American Gods “Moon Shadow”

OK, let’s ask a basic question:  what the hell was that?

That strikes me as a good question.  Here we are at the end of another season of American Gods, a show rocked by behind-the-scenes problems, a full eight episodes, and ultimately, I don’t think anything much happened.  Granted, season one went the same way.  Eight episodes and barely any plot advancement.  However, I felt like the show was going somewhere then.  The various asides showing the backstories of different gods was cool.  The overall look of the series was awesome.  The cast was spectacular.  And now, here at the end of season two, and I don’t know how much of that holds true.

Side stories?  Well, not so much.  Side monologues as everybody hung out at Mr. Ibis’ funeral home, sure, but not so much side stories.

The overall look?  I felt like the show was trying to copy it this season and only doing a so-so job of it.

The spectacular cast?  OK, we still have that one, and a few more well-cast characters to boot.  New Media is every bit as obnoxious as she should be, and every bit as shallow as her predecessor.  Technical Boy is back as Quantum Boy.  Same actor, new wardrobe.  And the holdovers still do good work even if it doesn’t seem to be going anywhere.

Take this finale.  We open with Mr. World explaining, by way of the famous War of the Worlds urban legend, how fear works.  It’s creepy and cool, and Crispin Glover never raises his voice above a quiet whisper.  Then there’s Nancy and Ibis debating over chess.  The Jinn gets the last word in that scene, and it’s brilliant in the way it puts the loudmouthed Mr. Nancy in his place.  Shadow is still something of a cipher, but it fits his name at least.  And while Mad Sweeney is lying dead on a table and Mr. Wednesday is off enjoying a nice steak, we still have Laura Moon here.  Is there a single character on the show more deliciously despicable than Laura Moon?

That said, someone must have remembered Bilquis went almost the entire season fully dressed and said, “We can’t have that!”  I get what kind of goddess she is, but that doesn’t make it less exploitative that she spent most of season one not wearing much.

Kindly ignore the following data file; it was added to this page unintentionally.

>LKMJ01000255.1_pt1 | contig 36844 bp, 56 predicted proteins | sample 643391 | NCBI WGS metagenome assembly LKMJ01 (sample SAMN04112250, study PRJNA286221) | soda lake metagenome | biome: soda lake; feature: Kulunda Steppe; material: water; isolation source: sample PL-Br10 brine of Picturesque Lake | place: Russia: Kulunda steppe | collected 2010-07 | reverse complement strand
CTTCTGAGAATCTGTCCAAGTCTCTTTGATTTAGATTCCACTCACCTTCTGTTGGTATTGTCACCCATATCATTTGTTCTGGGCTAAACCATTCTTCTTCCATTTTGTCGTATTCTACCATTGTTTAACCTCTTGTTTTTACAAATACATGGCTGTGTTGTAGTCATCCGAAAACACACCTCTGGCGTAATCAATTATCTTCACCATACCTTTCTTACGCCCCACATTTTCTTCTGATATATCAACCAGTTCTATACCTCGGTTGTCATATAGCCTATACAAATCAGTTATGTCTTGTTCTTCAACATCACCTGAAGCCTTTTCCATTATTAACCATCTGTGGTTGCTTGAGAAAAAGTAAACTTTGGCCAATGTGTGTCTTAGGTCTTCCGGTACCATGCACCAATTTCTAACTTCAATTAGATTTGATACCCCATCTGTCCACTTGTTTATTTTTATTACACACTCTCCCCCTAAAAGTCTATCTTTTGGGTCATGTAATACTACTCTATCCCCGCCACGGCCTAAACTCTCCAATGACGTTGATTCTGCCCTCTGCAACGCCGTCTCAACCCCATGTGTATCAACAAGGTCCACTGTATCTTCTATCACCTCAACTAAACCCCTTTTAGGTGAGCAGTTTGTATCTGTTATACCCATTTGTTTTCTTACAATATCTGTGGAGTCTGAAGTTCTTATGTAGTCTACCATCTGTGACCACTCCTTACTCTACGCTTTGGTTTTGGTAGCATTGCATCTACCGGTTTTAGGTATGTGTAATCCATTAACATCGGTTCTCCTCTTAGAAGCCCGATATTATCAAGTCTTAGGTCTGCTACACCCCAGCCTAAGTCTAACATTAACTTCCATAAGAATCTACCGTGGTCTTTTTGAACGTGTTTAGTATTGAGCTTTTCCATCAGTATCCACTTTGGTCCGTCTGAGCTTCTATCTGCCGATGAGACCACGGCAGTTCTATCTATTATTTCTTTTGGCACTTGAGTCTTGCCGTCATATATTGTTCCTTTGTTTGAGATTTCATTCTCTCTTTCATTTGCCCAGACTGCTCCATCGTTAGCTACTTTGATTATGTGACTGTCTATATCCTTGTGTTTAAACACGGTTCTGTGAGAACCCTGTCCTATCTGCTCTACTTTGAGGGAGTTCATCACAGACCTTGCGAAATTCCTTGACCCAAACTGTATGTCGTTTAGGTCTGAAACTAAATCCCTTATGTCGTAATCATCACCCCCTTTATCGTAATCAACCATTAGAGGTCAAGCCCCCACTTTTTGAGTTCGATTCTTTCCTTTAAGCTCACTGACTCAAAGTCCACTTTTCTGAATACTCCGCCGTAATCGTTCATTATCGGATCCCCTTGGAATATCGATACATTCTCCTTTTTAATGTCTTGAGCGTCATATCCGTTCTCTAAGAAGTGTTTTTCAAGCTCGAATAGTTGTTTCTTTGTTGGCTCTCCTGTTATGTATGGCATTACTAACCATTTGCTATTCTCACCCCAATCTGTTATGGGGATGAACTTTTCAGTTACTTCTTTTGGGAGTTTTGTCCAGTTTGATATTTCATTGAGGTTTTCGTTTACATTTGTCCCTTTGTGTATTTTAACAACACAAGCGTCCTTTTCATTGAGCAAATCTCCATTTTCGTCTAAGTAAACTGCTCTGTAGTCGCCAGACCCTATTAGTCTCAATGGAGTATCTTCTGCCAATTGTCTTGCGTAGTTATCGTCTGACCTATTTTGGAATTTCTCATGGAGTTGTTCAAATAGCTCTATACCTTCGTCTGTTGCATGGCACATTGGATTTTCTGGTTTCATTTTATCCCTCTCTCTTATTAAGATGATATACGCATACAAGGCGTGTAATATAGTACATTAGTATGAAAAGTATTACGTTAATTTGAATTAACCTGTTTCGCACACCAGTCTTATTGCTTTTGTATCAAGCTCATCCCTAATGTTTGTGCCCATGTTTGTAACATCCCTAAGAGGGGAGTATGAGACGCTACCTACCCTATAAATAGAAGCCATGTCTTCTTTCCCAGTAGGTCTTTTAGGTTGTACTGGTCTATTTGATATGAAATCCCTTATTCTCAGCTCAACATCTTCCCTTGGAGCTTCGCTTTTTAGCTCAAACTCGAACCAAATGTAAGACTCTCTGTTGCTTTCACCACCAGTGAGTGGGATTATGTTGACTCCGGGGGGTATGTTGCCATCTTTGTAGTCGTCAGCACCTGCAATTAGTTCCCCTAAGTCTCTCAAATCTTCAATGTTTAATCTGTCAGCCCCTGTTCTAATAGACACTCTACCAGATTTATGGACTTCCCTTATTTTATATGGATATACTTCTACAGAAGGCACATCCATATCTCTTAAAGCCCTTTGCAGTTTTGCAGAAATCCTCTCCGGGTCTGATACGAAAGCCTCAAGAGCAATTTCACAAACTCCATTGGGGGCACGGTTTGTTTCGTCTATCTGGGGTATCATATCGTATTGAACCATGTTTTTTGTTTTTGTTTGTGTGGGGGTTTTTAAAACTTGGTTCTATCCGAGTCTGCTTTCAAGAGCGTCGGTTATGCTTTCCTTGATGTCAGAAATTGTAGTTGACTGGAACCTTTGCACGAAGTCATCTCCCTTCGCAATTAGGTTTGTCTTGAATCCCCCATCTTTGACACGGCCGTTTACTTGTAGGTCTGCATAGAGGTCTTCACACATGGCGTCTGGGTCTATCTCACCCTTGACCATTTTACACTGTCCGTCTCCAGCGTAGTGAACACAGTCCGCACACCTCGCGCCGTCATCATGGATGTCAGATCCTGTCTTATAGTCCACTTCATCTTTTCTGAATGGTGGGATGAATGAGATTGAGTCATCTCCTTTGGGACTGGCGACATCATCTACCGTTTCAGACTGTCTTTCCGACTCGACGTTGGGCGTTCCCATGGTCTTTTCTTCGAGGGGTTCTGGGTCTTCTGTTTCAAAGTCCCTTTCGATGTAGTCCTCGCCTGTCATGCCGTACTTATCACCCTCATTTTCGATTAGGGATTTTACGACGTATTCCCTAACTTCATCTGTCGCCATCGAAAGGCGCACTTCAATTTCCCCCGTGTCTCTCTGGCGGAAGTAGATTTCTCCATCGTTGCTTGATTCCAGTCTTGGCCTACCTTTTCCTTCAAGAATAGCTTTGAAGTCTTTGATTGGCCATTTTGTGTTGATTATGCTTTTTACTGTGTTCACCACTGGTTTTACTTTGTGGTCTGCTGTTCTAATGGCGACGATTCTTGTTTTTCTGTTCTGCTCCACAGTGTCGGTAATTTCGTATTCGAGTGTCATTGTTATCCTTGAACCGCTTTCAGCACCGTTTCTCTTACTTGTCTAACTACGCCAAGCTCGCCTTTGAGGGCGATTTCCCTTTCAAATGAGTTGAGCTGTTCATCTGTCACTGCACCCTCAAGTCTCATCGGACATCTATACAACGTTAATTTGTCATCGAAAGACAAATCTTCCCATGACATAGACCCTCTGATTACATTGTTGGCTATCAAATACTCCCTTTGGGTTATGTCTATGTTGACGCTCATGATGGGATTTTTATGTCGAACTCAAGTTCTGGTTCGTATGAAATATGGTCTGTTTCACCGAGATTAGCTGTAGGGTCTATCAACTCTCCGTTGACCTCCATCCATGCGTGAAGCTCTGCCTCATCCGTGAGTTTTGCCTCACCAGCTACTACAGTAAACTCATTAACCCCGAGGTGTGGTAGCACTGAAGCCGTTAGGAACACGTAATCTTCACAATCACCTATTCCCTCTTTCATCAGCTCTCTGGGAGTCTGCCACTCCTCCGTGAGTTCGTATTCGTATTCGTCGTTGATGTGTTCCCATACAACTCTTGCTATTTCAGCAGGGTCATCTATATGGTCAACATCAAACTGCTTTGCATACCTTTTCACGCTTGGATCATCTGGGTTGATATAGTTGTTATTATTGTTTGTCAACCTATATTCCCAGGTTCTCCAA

But the bottom line is a simple one.  Not much happened.  We had the House on the Rock, and then a lot of philosophizing and looking for things that nobody can either find or hold onto for very long, and then in the end, everyone leaves the funeral home and goes off somewhere else.  Wednesday left early.  The Jinn took Salim with him to protect his lover.  Bilquis and Nancy probably just departed on their own.  Laura, rejected by Shadow, takes Sweeney’s body and vows to kill Wednesday.  And Shadow hops a bus for a town in Wisconsin familiar to book readers.

However, Shadow did have some revelations of his own.  A series of hints shown in rapid succession tell him Wednesday is his father.  He’s a demigod or something.  His absorption and removal from Wednesday’s World Tree seem to fix the fact that he, Wednesday, and Salim were all suddenly wanted terrorists.  He has a magical new identity.  He has a destination.  Too bad this life isn’t done with him yet.

Will I be back for season three?  Good question.  I do think American Gods is still salvageable.  As meandering as season two was, there was a lot of good there.  Anytime Wednesday monologues and explains things, I dig it.  Mad Sweeney’s whole tragic backstory was fantastic.  The flashback episode to show why there’s no Thor hanging around largely worked, as did the quest to recruit Money.  The House on the Rock somehow showed the beauty of these divine beings while still showing how fragile they were.  And the overall themes of Neil Gaiman’s novel are still there.  This show really just needs a solid showrunner to keep things moving.  It didn’t have one here.  It may for season three.  I won’t give up on it just yet.

But it’s done for now.  Let’s see what’s up for next Monday…

Oh, Stranger Things is back.

That should be a bit of an improvement.  I hope.

tomk74

Defender of the faith, contributing writer, debonair man-about-town.

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